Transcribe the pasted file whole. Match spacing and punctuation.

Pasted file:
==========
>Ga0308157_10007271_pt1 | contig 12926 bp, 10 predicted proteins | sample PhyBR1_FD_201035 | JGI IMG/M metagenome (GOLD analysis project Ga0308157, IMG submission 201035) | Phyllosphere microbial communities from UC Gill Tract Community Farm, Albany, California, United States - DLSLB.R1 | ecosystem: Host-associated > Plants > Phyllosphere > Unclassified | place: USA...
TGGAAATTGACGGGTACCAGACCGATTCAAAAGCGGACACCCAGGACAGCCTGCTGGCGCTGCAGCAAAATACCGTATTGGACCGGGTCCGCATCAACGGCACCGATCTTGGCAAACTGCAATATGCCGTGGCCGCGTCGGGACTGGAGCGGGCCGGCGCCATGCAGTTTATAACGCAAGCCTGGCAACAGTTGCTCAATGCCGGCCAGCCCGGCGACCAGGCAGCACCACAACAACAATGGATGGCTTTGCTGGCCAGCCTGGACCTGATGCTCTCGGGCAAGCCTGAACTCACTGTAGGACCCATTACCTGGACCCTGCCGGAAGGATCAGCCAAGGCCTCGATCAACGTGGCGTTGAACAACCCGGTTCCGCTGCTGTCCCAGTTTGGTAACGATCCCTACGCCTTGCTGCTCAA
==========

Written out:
>Ga0308157_10007271_pt1 | contig 12926 bp, 10 predicted proteins | sample PhyBR1_FD_201035 | JGI IMG/M metagenome (GOLD analysis project Ga0308157, IMG submission 201035) | Phyllosphere microbial communities from UC Gill Tract Community Farm, Albany, California, United States - DLSLB.R1 | ecosystem: Host-associated > Plants > Phyllosphere > Unclassified | place: USA...
TGGAAATTGACGGGTACCAGACCGATTCAAAAGCGGACACCCAGGACAGCCTGCTGGCGCTGCAGCAAAATACCGTATTGGACCGGGTCCGCATCAACGGCACCGATCTTGGCAAACTGCAATATGCCGTGGCCGCGTCGGGACTGGAGCGGGCCGGCGCCATGCAGTTTATAACGCAAGCCTGGCAACAGTTGCTCAATGCCGGCCAGCCCGGCGACCAGGCAGCACCACAACAACAATGGATGGCTTTGCTGGCCAGCCTGGACCTGATGCTCTCGGGCAAGCCTGAACTCACTGTAGGACCCATTACCTGGACCCTGCCGGAAGGATCAGCCAAGGCCTCGATCAACGTGGCGTTGAACAACCCGGTTCCGCTGCTGTCCCAGTTTGGTAACGATCCCTACGCCTTGCTGCTCAA